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I want to ask whether my understanding of mathematical statements and their converse, inverse, contrapositive is correct.

I'm trying to visualize these relations by Venn diagrams.

Am I right in doing so?

Let's have statements P and Q.

So when I say P=>Q.

Does it mean: Whenever P is true, it implies Q is always true.

If it is, then I'm imagining P and Q to be 2 circles, like we've in Venn Diagrams, circle representing Q bigger and enclosing a smaller circle representing P.

We can't take P enclosing Q because then there will be some cases where P won't imply Q. So, Q encloses P and Q and P can't be congruent circles as they're different statements.

Now it is very easy to visualize some basic logical facts:

If statement is true then it's contrapositive is also true.

Explanation:

Since Q encloses P, contrapositive states that not Q => not P, which is obvious when we see from Venn diagram.

If converse is true then inverse of same statement is also true.

Explanation:

Converse : Q=>P is true then Inverse : not P=>not Q is actually contrapositive of Q=>P and this time considering that P encloses Q.

It is very easy to visualize through Venn diagrams...but is it the right way?

Thanks

Questioner:Apoorv

Country:India

Category:Advanced Math

Private:Yes --- CORRECTED.

Subject: Symbolic logic.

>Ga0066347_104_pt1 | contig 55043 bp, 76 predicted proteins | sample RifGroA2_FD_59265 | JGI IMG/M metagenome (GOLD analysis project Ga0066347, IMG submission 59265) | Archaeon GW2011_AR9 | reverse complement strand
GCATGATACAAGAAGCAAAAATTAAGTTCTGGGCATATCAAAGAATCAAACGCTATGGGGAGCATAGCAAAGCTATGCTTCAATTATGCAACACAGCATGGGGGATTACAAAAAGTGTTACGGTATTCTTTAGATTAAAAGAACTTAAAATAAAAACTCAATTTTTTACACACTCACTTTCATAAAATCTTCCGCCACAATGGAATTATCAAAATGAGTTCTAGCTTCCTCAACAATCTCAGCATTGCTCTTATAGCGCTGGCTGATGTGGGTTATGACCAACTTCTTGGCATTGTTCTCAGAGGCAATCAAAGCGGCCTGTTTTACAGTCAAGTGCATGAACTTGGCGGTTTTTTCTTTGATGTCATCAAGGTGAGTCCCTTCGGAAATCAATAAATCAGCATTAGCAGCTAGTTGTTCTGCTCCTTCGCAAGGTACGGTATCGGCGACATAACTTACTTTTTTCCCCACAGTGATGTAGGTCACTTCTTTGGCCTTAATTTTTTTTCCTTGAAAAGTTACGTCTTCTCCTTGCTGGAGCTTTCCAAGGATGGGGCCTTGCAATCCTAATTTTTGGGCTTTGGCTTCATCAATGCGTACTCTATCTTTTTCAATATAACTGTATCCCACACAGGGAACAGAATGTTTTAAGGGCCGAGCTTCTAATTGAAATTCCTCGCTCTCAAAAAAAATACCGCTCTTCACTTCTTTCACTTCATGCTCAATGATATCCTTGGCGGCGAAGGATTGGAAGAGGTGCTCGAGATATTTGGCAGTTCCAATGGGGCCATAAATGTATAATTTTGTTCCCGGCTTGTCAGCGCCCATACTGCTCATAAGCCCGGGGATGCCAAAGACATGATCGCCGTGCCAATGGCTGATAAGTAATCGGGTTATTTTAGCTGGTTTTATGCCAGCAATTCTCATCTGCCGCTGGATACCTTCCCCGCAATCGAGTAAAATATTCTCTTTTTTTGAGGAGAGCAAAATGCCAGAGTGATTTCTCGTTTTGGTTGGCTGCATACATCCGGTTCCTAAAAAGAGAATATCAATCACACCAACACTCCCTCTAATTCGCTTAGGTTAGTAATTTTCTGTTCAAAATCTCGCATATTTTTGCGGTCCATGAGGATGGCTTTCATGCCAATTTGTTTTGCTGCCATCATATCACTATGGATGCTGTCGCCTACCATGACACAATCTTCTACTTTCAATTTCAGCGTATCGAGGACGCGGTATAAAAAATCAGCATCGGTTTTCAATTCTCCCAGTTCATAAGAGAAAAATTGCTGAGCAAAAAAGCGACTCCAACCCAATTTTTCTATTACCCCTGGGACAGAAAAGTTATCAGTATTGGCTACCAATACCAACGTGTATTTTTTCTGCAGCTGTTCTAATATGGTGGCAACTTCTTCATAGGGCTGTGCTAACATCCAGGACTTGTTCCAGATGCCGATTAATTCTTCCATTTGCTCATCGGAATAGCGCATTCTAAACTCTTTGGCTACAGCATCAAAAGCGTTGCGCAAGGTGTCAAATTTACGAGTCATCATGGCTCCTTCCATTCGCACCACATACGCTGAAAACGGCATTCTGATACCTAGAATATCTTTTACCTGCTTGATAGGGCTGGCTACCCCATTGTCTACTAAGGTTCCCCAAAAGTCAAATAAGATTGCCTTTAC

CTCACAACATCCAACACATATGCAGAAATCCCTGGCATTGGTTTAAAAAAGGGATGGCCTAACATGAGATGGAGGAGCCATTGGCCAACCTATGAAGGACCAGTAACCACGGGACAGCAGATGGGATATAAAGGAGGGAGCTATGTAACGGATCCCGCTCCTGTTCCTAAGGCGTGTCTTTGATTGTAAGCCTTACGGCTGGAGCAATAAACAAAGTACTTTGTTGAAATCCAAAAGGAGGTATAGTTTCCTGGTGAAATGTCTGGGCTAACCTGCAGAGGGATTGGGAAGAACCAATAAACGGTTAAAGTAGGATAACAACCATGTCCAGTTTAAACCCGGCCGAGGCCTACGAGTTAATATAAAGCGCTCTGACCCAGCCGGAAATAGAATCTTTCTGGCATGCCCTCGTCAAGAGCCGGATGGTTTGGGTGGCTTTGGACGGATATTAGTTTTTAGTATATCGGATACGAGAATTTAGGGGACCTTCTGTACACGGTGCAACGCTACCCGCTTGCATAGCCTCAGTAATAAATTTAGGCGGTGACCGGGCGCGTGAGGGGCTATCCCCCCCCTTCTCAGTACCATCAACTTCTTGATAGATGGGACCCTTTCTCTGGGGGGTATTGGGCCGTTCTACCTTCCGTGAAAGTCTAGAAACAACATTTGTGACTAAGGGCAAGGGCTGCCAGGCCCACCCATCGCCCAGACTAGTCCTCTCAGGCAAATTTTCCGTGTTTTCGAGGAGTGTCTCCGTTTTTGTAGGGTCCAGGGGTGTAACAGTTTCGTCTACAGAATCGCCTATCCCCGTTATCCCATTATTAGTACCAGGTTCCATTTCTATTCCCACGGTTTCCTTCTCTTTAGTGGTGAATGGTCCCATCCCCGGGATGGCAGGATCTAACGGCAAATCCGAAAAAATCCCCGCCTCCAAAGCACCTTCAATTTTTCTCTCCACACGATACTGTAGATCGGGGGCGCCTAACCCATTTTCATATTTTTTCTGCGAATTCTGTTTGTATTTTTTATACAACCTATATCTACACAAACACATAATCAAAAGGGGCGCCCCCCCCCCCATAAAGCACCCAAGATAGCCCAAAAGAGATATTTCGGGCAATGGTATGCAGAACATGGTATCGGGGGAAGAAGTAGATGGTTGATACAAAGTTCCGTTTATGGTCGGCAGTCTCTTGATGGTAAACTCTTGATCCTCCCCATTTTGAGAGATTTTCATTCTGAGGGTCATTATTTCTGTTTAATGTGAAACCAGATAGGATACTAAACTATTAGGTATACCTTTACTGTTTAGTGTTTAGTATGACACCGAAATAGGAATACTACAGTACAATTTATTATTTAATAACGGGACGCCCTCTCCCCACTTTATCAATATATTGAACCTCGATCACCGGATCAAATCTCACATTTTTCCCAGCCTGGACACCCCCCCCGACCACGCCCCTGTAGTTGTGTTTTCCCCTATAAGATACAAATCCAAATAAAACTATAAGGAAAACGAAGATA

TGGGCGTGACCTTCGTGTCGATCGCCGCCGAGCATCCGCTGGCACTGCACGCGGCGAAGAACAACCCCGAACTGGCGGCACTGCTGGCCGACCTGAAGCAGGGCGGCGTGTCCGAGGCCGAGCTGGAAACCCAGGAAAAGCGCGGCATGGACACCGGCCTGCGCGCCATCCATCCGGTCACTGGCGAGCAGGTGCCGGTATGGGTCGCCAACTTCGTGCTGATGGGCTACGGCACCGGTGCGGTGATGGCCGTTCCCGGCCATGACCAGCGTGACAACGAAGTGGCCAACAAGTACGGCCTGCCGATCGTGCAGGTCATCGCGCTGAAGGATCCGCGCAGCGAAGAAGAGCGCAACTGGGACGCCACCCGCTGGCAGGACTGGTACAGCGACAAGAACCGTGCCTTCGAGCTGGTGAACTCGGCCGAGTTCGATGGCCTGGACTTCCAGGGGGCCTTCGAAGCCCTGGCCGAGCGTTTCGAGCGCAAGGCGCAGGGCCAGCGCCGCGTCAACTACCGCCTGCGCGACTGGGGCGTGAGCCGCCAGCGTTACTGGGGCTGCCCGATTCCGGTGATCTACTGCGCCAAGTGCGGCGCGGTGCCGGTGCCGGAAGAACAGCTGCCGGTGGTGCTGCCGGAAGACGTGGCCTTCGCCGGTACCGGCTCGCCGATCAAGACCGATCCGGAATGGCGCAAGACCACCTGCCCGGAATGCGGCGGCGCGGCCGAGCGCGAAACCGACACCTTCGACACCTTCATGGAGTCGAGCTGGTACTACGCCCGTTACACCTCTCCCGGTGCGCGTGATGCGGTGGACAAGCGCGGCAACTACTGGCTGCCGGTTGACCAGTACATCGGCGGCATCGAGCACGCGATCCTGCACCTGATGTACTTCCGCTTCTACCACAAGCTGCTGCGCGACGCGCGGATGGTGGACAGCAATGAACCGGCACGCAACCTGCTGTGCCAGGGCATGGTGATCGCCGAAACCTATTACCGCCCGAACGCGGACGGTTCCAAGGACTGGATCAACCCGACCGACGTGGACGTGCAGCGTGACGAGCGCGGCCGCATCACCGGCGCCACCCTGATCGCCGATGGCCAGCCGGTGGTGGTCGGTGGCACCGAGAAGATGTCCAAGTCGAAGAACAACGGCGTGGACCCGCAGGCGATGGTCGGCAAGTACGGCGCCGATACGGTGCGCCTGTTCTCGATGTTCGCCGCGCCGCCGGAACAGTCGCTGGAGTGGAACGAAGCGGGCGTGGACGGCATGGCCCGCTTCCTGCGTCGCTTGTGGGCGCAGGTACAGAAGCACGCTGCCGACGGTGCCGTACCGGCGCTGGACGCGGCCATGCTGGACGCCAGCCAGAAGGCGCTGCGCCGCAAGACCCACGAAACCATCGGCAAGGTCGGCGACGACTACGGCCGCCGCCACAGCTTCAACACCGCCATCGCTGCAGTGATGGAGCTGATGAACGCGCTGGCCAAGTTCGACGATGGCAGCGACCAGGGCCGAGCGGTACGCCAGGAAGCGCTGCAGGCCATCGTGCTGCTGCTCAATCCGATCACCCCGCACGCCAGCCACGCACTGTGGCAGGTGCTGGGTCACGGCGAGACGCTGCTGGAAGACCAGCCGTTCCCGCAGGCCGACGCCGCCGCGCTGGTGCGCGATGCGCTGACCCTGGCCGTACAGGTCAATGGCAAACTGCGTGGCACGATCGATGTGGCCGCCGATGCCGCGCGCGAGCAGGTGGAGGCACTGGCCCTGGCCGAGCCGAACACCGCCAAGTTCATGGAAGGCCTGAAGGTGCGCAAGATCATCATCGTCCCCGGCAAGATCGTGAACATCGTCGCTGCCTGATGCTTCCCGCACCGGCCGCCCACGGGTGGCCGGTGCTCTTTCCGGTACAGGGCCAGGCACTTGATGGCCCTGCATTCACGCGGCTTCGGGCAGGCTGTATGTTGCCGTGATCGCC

Question:

I want to ask whether my understanding of mathematical statements and their converse, inverse, contrapositive is correct.

I'm trying to visualize these relations by Venn diagrams.

Am I right in doing so?

>> Looks OK to me.

Let's have statements P and Q.

So when I say P=>Q.

Does it mean: Whenever P is true, it implies Q is always true.

>> Actually it's a 'statement-form' with its own Truth Table, which is filled in like this:

[USE COURIER FONT TO VIEW THIS]

p q p -> q

----+----+-------+

T T T

----+----+-------+

T F FALSE!!

----+----+-------+

F T T

----+----+-------+

F F T

----+----+-------+

>> and if you make these two statements:

1) p -> q is true

2) p is true

then you can conclude that:

3) q is true.

So yes, you are correct. The above is important enough to be given not one, but TWO names:

Law of syllogism.

Modus ponens.

-----------------------------

If it is, then I'm imagining P and Q to be 2 circles, like we've in Venn Diagrams, circle representing Q bigger and enclosing a smaller circle representing P.

>>> I suggest for now, we use small letters for statements and caps for sets.

So small p shall mean: x isin P

---------------------------------------------

'x isin P' is short for 'x is an element of P'

---------------------------------------------

Thus: p -> q means 'If x isin P, then x isin Q', which is really the definition of 'P is a subset of Q'.

------------------------------------------------------

We can't take P enclosing Q because then there will be some cases where P won't imply Q. So, Q encloses P and Q and P can't be congruent circles as they're different statements.

Now it is very easy to visualize some basic logical facts:

If statement is true then it's contrapositive is also true.

>>> you mean "its" with no apostrophe.

You can check this out by constructing the truth table for

-p -> -q

----------------------------------

Explanation:

Since Q encloses P, contrapositive states that not Q => not P, which is obvious when we see from Venn diagram.

If converse is true then inverse of same statement is also true.

>> because the converse and inverse are contrapositives of each other.

Explanation:

Converse : Q=>P is true then Inverse : not P=>not Q is actually contrapositive of Q=>P and this time considering that P encloses Q.

It is very easy to visualize through Venn diagrams...but is it the right way?

>> Looks OK to me.(Did I say that before?)

Thanks

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